Jose Mourinho aims subtle swipe at Arsenal over Mikel Arteta appointment

first_imgMikel Arteta was appointed Arsenal head coach on Friday afternoon (Picture: Getty)Jose Mourinho has taken aim at Arsenal and their decision to appoint Mikel Arteta by questioning clubs that hire managers with ‘zero defeats’ rather than those with proven pedigree.Arteta, 37, beat off a host of significantly more experienced candidates to land his dream job and the 37-year-old spoke with immense pride during an impressive opening press conference on Friday afternoon.Carlo Ancelotti was heavily linked with Arsenal after being sacked by Napoli but was ultimately overlooked for the position. The 60-year-old Italian and is now being tipped to take over the reins at Everton.Mourinho’s great rival, Pep Guardiola, has backed Arteta to do an ‘excellent job’ after watching his compatriot develop as his assistant at Manchester City.ADVERTISEMENT Arteta left City to take over the reins at the Emirates (Picture: Getty)Arteta hopes to be able to create the kind of ‘winning mentality’ that Guardiola built during their time at City.‘You have to be ruthless, consistent and fit every day the culture of the club to create a winning mentality,’ he said.‘Every day is important, every act is important.‘His work rate is incredible… For me the secret is that the players and staff have to believe what you’re trying to deliver.’ Metro Sport ReporterFriday 20 Dec 2019 11:14 pmShare this article via facebookShare this article via twitterShare this article via messengerShare this with Share this article via emailShare this article via flipboardCopy link5.4kShares Advertisement Comment Arteta insists he still has a good relationship with Guardiola (Picture: Getty)Arteta feels ‘a little bit sad’ about leaving City midway through the season but insists he remains on good terms with Guardiola.‘The relationship between me and Pep is incredibly good,’ he added.‘Obviously he was sad and the timing wasn’t the best for him but he understood, he knows how I’ve been growing and the needs I had emotionally, the ambitions I had and he kept giving me more and more over the years.More: FootballBruno Fernandes responds to Man Utd bust-up rumours with Ole Gunnar SolskjaerNew Manchester United signing Facundo Pellistri responds to Edinson Cavani praiseArsenal flop Denis Suarez delivers verdict on Thomas Partey and Lucas Torreira moves‘If I had admiration for him before, after working with him I could not explain what a nice person he is and what a professional he is.‘The way he reacted with me looking at my eyes, he knew I was suffering because I was leaving him in a moment where obviously they need me a little bit.AdvertisementAdvertisement‘In that sense I feel a little bit sad but he’s been so supportive. We could not have left the relationship any better.’MORE: Manchester City keen on Ben Chilwell and Caglar Soyuncu but remain pessimistic over January signings Jose Mourinho aims subtle swipe at Arsenal over Mikel Arteta appointment Mourinho faces former club Chelsea at the Tottenham Hotspur Stadium this weekend (Picture: Getty)However, the Tottenham manager appears bemused by Arteta’s appointment, considering the Spaniard has no experience in top-level management.AdvertisementAdvertisement‘The only point I can find – and it is for us to laugh a little bit – is that years ago the best managers were the guys with more victories and now the best is the guy with the fewest defeats,’ Mourinho said in the wake of Arteta’s appointment.‘So Ancelotti has three Champions Leagues, won the league in Italy, France and England and won cups here and there – but Ancelotti has lost, I don’t know, 200 matches?’ Mourinho said.‘I have lost 150-180 – Carlo is a little bit older than me.More: FootballRio Ferdinand urges Ole Gunnar Solskjaer to drop Manchester United starChelsea defender Fikayo Tomori reveals why he made U-turn over transfer deadline day moveMikel Arteta rates Thomas Partey’s chances of making his Arsenal debut vs Man City‘I think now it is not about how much you won, it is about the matches we didn’t lose.‘So probably the best managers now are the managers with zero defeats.‘The only reason I can understand is that they look through the CVs and see guys with more defeats and guys with less defeats, so guys with less defeats are given the job.‘I cannot find another reason.’ Advertisementlast_img read more

Valedictorian, salutatorians face uncertainty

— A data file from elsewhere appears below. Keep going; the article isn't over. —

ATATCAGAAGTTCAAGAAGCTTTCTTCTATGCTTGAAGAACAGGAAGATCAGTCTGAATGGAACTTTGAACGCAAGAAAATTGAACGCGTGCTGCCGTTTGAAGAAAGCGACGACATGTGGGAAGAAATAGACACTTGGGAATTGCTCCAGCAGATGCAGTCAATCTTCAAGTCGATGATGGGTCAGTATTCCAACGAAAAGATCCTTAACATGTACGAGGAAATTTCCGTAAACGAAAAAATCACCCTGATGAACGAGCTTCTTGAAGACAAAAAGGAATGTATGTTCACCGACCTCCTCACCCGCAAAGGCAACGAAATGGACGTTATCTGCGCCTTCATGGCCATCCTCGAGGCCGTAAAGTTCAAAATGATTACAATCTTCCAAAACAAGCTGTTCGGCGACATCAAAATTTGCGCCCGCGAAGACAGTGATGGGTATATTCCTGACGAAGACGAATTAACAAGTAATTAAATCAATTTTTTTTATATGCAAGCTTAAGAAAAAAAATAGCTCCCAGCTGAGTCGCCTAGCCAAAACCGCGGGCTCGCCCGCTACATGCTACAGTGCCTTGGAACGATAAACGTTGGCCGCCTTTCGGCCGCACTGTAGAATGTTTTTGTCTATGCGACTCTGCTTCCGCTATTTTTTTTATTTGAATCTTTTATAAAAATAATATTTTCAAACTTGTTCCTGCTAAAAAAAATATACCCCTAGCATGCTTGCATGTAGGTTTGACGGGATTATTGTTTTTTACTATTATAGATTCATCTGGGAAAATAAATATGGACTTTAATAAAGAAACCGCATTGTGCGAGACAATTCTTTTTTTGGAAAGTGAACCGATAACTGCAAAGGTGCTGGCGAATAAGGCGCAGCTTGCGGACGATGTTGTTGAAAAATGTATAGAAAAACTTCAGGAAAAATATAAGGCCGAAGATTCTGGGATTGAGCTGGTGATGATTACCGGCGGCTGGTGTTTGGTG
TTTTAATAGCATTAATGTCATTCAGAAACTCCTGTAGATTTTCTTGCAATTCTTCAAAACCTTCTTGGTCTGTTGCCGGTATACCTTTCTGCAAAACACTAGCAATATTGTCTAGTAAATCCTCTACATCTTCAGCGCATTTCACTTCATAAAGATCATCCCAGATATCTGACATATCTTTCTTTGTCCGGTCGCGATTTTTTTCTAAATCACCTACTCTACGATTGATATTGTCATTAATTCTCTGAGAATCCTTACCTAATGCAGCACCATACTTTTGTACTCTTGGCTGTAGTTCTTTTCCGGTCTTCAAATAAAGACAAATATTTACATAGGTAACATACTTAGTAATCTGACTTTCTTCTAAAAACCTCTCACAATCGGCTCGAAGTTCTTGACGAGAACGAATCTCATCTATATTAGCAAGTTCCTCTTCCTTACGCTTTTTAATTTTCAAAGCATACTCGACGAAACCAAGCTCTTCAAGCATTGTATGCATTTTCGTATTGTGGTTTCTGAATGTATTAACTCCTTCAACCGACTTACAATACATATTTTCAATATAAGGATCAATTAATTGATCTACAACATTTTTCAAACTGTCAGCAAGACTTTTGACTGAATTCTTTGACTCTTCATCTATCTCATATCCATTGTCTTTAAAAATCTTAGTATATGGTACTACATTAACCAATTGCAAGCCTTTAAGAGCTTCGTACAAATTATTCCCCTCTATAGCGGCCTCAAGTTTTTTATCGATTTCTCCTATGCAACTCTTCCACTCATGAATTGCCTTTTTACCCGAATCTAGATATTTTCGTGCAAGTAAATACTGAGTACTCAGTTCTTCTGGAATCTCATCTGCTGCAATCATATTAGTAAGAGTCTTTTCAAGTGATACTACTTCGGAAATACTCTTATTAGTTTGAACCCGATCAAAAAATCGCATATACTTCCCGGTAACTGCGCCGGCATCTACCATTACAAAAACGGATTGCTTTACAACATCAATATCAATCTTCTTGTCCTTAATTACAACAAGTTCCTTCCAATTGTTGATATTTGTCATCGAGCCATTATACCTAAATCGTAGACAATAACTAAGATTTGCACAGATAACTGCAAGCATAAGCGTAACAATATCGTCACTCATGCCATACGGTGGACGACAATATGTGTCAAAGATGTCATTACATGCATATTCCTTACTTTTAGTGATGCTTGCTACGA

first_img“When I was in middle school, I was diagnosed with a rare pain disorder and so I actually spent time at a children’s hospital up north seeking treatment for my condition,” Hauptman said. “This is also something that I think I could have really benefited from personally just because VR is a really effective tool … to mitigate some of the pain that children feel.” Kim said that although his focus in the beginning of his college experience was tangible success such as high grades, he has learned along the way that the friendships he has made along with becoming a part of the Trojan Family have truly defined his success.  With commencement being held online, students are missing out on the integral college experience of celebrating their success together and saying goodbye to their friends.  Much of Hauptman’s other free time has been spent in labs conducting research. She has been working at Children’s Hospital Los Angeles for the past two years in the Biobehavioral Pain Laboratory conducting research and has spent both summers after her sophomore and junior years looking into using virtual reality as a tool to help children undergoing operations manage pain.  Despite facing the additional challenge of graduating amid a pandemic, Kim said he is certain that the entire Class of 2020 is united in shared experience and can tackle any trouble ahead.   “Very honestly, my first two years here, I [believed] college was just high school round two where you just get the highest grades, participate in extracurriculars, just build your resume,” Kim said. “But after that summer [between sophomore and junior year], college became more of, ‘This should be about building relationships and building those support networks.’” “I think it’s really making us question our values and think about our priorities and put things into perspective,” Hauptman said. “While this isn’t necessarily what I had dreamed of [when] graduating college … just trying to stay positive and be proud of ourselves for getting this far is important.” “Our class has gone through so much in the last four years,” Hauptman said. “I really want everyone to still be proud of themselves and to celebrate all of our time here … Even though this isn’t what we expected, I think we should all share and celebrate our successes.” For Kress, one of the two salutatorians, research has served a similarly integral part of his life during his time at the University. Kress found his home within the Lawrence J. Ellison Institute for Transformative Medicine of USC where he worked on projects such as culturing and testing tissue from surgical samples. While he is currently finishing his undergraduate degree in biomedical engineering, he too will continue at USC for his progressive degree in mechanical engineering.  “I have the entire Class of 2020, not just at our school but across the country and the world, where we can rely on each other through these relationships that we build,” Kim said. “I think we will find a way through this. It’s completely unprecedented but if anyone’s going to find out a way to do it, it would be my class.” Being involved with Camp Kesem, a camp for children whose parents have cancer, defined a large part of Hauptman’s time at USC. She joined as a freshman who saw herself among the campers.  Kress believes that gaining this knowledge was the result of immersing himself directly in his subject material through his extracurriculars and research. He started the Vaccination Information Awareness Initiative, a nonprofit focused on vaccine awareness and accessibility, while in high school and wants to combine his engineering experience with the health care field. “[I want to] bring engineering research and engineering applications directly to the medical profession because that’s kind of rare it happens,” Kress said. “It really takes a lot of time and a lot of difficult collaboration to actually get novel engineering innovation directly to the medical side. It’s important to expedite that process and bridge the gap that exists between engineering and medicine.” The Class of 2020 is no ordinary graduating class. Its members have borne witness to major change at USC, such as the construction of USC Village, three different University presidents and a multitude of scandals. A virtual commencement ceremony is just one of the unexpected challenges thrown their way as they prepare for life after USC.  “Being in leadership positions where I got to interact with far larger and wider groups of [DPE], I feel like I made my mark by keeping that spirit and familial integrity,” Kim said. “Even though the org, by the time I left presidency, grew to 100 people, it still felt as if we were a group of 40 people in terms of how close everyone was with each other.” With an in-person commencement ceremony to be held at a later date, the graduating seniors believe it is important to celebrate what they have achieved and to be proud of their accomplishments.  “When I came back [to the United States] for high school, I had this different mindset compared to my other peers in high school where the world didn’t just exist in San Diego or within the suburb or within Southern California,” Kim said.  For Kim, finding a place as tenor saxophone in the Trojan Marching Band and taking on leadership positions in international relations fraternity Delta Phi Epsilon have provided him a community in which to thrive. Finding a sense of family helped Kim succeed and he wants to provide a similar environment to others in the Trojan community.  While this wasn’t the graduation ceremony she envisioned, Hauptman remains positive and proud of what she has accomplished during her time at USC.  “When I was about 6 years old, my mom was diagnosed with cancer, and I remember how scary that felt and how isolating it was for me,” Hauptman said. “I definitely wish [Camp Kesem] was something that I could have been a part of to know that I wasn’t alone and to see and hear the experiences of other kids.” Valedictorian Isabella Hauptman found a community with Camp Kesem, a camp for children whose parents have been diagnosed with cancer. (Photo courtesy of Isabella Hauptman) While her journey at USC will continue next year, Hauptman was selected as valedictorian for the Class of 2020 from a pool of qualified students.  Seniors Gavin Kress and Thomas Kim were selected as salutatorians. The online commencement ceremony will take place May 15, and Hauptman does not yet know if she will give the commencement address that valedictorians give each year. Isabella Hauptman is one of these students. Since she was little,  she knew she wanted to be an epidemiologist. The graduating senior chose USC so she could pursue a progressive degree in applied biostatistics and epidemiology along with an undergraduate degree in cognitive science. Thomas Kim, the other salutatorian, is graduating with a degree in international relations. Entering USC undecided, Kim said he wasn’t sure what he wanted to study, but after spending fifth through eighth grade in South Korea, he knew he was interested in understanding how countries interact. “It’s really great because I can go around and I can learn about anything,” Kress said. “There’s biophysicists, chemists, data scientists, tons of people to learn from and I’ve really taken full advantage of that. I’ve learned a ton since I’ve been there.”last_img read more